It is probably too soon for this to have gone to the unclaimed property office. However it does seem odd that the plan was not sending out periodic statements to his address, which was also your mother's address, even after he died. So is it possible he never gave an address change to the adminstrator when he moved in with your mother? It's also possible that he cashed out the account at some point. So be prepared that there may not be anything there — but if that's what you are told, request an accounting of how grandpa's account was terminated. If he did cash out, it's possible that he rolled the money over into an IRA, in which case Am-Pac/American Tire would probably not know where it went, but they would be able to give you an amount and date of distribution. In any case, if the admin tells you he cashed out, unclaimed property office is probably your next stop. You can search most states online — but follow up with phone calls because the online DB is not always up to date. You may have to try NC as well as whatever states he lived in along the way.
posted by beagle at 12:23 PM on May 12, 2012


I would contact either HR or their General Counsel, with the concern that the 401k has gone missing -- the decedent has not received any notices about his money in how long? Nothing in the mail, no response to the form you sent with the death certificate, no response to follow-up calls. You are worried that a slight mistake might be misunderstood as something less savory, and want to take this one last opportunity to understand the issue and have it resolved before you contact the US Dept. of Labor (per SMPA's link) for an investigation, and the IRS for their records.

I would probably contact American Tire Distributors via registered mail, and include a deadline in the letter (say, 10 calendar days for a response).

I think it's likely the IRS has some sort of records about all of this -- the plan, your grandfather's disbursements from the plan, whether the plan still exists, and so on.
posted by Houstonian at 12:46 PM on May 12, 2012 [2 favorites]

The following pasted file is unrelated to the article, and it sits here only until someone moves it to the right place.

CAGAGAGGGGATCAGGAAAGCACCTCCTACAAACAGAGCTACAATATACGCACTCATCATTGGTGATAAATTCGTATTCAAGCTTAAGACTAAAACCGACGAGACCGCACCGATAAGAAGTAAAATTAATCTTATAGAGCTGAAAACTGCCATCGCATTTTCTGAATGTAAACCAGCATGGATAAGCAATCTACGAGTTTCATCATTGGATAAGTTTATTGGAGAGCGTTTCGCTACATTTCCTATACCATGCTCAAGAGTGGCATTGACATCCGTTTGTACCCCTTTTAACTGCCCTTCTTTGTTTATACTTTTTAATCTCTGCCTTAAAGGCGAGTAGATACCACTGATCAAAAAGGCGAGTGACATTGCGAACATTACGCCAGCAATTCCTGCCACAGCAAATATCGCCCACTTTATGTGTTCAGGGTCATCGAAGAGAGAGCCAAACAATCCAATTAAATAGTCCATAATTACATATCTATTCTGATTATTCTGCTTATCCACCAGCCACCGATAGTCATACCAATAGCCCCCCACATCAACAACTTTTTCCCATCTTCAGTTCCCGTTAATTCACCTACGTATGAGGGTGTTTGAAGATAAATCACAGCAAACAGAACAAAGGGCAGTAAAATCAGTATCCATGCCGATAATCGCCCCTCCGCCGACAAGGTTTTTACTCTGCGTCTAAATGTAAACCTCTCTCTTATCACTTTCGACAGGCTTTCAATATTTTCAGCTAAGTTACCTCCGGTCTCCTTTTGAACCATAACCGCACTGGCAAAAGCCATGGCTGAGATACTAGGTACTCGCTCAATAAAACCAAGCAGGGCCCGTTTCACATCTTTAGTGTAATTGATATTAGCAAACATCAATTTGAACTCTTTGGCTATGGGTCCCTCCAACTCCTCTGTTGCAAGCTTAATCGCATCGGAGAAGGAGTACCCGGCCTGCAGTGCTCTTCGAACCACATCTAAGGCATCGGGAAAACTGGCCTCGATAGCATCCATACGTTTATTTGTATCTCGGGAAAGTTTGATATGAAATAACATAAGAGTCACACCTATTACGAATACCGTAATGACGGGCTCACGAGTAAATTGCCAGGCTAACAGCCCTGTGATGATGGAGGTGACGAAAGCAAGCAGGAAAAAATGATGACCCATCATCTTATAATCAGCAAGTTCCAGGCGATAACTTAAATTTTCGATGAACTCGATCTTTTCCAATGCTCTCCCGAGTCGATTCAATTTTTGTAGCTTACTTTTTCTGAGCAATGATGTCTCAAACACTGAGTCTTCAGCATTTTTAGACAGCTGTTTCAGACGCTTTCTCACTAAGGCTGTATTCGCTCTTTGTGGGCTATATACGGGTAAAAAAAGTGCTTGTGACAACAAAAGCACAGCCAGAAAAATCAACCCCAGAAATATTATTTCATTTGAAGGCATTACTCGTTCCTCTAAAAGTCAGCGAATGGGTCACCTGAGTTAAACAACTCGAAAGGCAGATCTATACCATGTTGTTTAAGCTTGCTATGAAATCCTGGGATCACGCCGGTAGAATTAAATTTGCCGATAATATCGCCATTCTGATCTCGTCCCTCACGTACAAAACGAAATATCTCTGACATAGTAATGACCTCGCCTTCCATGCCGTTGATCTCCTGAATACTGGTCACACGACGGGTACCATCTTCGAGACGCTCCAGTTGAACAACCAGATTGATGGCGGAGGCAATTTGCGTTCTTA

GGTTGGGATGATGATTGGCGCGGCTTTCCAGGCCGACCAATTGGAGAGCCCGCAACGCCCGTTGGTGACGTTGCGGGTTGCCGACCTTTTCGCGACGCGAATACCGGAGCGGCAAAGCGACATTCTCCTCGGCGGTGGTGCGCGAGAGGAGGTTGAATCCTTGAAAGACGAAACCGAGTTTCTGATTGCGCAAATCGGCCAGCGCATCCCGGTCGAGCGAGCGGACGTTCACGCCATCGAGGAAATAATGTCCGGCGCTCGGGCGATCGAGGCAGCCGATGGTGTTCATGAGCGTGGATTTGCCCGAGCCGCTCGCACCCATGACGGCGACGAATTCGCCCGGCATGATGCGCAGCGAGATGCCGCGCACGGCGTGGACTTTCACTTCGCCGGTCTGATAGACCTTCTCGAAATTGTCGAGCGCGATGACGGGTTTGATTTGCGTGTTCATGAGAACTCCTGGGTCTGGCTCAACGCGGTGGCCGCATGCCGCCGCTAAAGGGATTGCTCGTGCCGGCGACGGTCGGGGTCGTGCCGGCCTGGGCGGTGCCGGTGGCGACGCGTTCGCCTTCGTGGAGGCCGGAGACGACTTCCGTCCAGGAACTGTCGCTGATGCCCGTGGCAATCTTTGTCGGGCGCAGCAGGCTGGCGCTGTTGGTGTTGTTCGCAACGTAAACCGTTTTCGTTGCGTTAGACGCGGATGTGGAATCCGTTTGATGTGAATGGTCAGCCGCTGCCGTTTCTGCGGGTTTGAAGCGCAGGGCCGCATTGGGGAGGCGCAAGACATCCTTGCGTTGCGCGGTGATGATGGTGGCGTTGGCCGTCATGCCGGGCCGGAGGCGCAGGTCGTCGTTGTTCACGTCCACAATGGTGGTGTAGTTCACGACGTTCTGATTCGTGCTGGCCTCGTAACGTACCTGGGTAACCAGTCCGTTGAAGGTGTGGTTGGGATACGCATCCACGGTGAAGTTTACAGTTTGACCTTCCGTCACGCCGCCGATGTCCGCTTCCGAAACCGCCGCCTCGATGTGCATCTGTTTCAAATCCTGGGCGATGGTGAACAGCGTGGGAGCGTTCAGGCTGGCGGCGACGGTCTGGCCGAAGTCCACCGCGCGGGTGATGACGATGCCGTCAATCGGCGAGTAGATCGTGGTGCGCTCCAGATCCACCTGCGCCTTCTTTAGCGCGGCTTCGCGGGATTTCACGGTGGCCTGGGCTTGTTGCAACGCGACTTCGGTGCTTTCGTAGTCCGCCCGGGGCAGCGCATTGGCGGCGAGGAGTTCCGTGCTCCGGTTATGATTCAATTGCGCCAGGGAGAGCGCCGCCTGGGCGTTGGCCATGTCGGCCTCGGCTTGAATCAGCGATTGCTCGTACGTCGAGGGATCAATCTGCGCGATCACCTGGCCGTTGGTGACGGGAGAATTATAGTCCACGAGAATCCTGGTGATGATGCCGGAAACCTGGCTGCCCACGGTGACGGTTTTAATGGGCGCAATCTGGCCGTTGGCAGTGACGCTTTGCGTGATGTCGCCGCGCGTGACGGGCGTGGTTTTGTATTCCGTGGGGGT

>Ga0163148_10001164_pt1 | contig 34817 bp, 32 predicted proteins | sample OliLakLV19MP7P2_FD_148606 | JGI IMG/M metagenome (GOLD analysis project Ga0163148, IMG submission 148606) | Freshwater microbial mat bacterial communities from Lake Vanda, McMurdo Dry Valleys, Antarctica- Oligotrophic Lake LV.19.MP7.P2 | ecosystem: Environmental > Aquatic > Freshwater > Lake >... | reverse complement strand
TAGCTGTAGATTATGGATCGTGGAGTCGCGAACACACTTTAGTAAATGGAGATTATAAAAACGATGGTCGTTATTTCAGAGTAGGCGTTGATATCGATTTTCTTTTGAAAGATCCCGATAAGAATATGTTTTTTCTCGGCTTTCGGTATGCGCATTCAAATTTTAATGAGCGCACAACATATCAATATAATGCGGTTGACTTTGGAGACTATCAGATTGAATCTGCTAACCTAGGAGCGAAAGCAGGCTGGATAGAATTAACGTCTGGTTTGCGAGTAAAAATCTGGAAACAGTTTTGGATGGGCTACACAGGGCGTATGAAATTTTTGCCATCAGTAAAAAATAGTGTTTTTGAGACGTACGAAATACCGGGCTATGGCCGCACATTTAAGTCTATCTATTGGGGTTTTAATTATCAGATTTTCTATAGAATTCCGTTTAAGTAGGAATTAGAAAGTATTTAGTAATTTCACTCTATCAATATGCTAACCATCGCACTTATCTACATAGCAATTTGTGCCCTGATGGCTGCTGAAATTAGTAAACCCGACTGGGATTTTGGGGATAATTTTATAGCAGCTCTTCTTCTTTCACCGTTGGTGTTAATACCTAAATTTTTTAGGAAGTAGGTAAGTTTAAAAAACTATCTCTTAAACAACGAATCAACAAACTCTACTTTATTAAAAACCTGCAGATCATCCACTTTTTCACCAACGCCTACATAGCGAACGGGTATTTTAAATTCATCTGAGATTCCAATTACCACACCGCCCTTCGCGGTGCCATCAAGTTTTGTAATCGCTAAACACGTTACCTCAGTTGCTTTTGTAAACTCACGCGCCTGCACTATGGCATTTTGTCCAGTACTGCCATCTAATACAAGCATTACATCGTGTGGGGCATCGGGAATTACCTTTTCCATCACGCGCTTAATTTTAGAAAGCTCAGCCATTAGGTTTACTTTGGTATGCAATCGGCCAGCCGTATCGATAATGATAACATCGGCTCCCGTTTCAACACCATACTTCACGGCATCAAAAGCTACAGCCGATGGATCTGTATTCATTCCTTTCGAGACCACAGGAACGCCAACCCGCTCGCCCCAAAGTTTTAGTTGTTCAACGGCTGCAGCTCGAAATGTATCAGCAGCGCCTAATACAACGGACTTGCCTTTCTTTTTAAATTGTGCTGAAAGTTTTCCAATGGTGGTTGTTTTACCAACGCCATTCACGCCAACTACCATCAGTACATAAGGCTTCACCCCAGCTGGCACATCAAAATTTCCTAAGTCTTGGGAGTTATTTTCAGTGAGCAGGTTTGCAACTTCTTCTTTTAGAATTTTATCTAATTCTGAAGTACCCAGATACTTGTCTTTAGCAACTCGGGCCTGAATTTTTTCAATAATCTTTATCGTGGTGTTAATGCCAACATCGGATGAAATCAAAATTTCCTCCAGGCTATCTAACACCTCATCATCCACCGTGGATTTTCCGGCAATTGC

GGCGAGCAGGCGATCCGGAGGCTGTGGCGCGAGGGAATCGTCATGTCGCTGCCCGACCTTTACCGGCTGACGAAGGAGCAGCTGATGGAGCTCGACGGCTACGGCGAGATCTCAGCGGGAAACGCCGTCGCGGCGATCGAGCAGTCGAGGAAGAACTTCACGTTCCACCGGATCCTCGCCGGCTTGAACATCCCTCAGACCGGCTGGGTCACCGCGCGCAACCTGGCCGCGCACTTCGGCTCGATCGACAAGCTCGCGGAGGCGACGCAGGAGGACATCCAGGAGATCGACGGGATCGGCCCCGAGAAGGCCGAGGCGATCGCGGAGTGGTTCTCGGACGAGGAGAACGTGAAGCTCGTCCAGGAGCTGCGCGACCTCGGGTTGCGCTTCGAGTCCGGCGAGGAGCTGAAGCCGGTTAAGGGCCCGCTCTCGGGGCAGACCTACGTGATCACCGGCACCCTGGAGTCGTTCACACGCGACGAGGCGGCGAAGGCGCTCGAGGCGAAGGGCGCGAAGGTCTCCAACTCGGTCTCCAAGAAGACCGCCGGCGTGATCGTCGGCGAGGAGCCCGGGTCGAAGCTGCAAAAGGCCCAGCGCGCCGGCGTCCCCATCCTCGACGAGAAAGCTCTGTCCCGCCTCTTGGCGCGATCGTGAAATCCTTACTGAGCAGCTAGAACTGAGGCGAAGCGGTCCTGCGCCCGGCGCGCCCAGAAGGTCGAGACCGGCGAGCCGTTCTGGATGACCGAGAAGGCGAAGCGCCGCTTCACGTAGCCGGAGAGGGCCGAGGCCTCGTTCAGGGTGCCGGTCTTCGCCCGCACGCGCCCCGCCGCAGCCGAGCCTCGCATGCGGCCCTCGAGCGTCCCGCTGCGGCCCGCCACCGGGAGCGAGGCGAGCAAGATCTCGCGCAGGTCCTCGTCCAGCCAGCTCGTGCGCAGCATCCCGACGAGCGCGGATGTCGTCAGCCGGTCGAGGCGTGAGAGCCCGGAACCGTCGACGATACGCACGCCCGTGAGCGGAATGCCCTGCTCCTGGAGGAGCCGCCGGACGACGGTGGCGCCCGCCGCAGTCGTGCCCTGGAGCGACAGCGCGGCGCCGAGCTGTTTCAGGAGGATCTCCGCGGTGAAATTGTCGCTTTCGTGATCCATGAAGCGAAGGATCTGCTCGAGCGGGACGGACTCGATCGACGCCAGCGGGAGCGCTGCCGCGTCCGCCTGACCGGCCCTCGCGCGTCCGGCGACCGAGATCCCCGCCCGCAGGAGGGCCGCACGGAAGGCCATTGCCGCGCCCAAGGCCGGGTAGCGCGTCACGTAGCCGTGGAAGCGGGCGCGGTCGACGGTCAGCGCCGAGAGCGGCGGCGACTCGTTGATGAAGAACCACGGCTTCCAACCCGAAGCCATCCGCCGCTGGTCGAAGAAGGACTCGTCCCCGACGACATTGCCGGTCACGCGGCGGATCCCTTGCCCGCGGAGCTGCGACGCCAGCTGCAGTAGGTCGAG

Lawyer. Lawyer, lawyer, lawyer. A nice solid letter from a legal firm often works wonders.
posted by easily confused at 12:55 PM on May 12, 2012 [5 favorites]


The IRS doesn't keep records on 401K plan assets. Benefit plans do file annual reports with the Pension Benefit Guarantee Corporation (PBGC) — that's the Form 5500 which is available via one of the above plan detail links, or from the PBGC, or from the plan administrator. But plans DO NOT report to the feds any records of individual accounts within the plan. 401K contributions are reported to the IRS on your W2 form, but you're not going to pry even that info from them, plus they would have no way to know about balances.

Before you jump to registered letters and lawyers, just call HR at American Tire Distributors, ask for Heavner or the benefits administrator, be nice, don't be threatening, and you'll make progress. Whoever you spoke with there before (the confused one) was obviously not the right person.
posted by beagle at 2:06 PM on May 12, 2012


Yeah, just hire a lawyer. They'll get much better results, much faster than you'll be able to. Even if that result is "Look, the money was never there to begin with," you'd rather know that than spend the next few years messing about with HR drones.
posted by valkyryn at 3:36 PM on May 12, 2012


Yeah, just hire a lawyer.

Sorry, but I'm going to repeat what I said before: Before you jump to registered letters and lawyers, just call HR at American Tire Distributors, ask for Heavner or the benefits administrator, be nice, don't be threatening, and you'll make progress. Whoever you spoke with there before (the confused one) was obviously not the right person.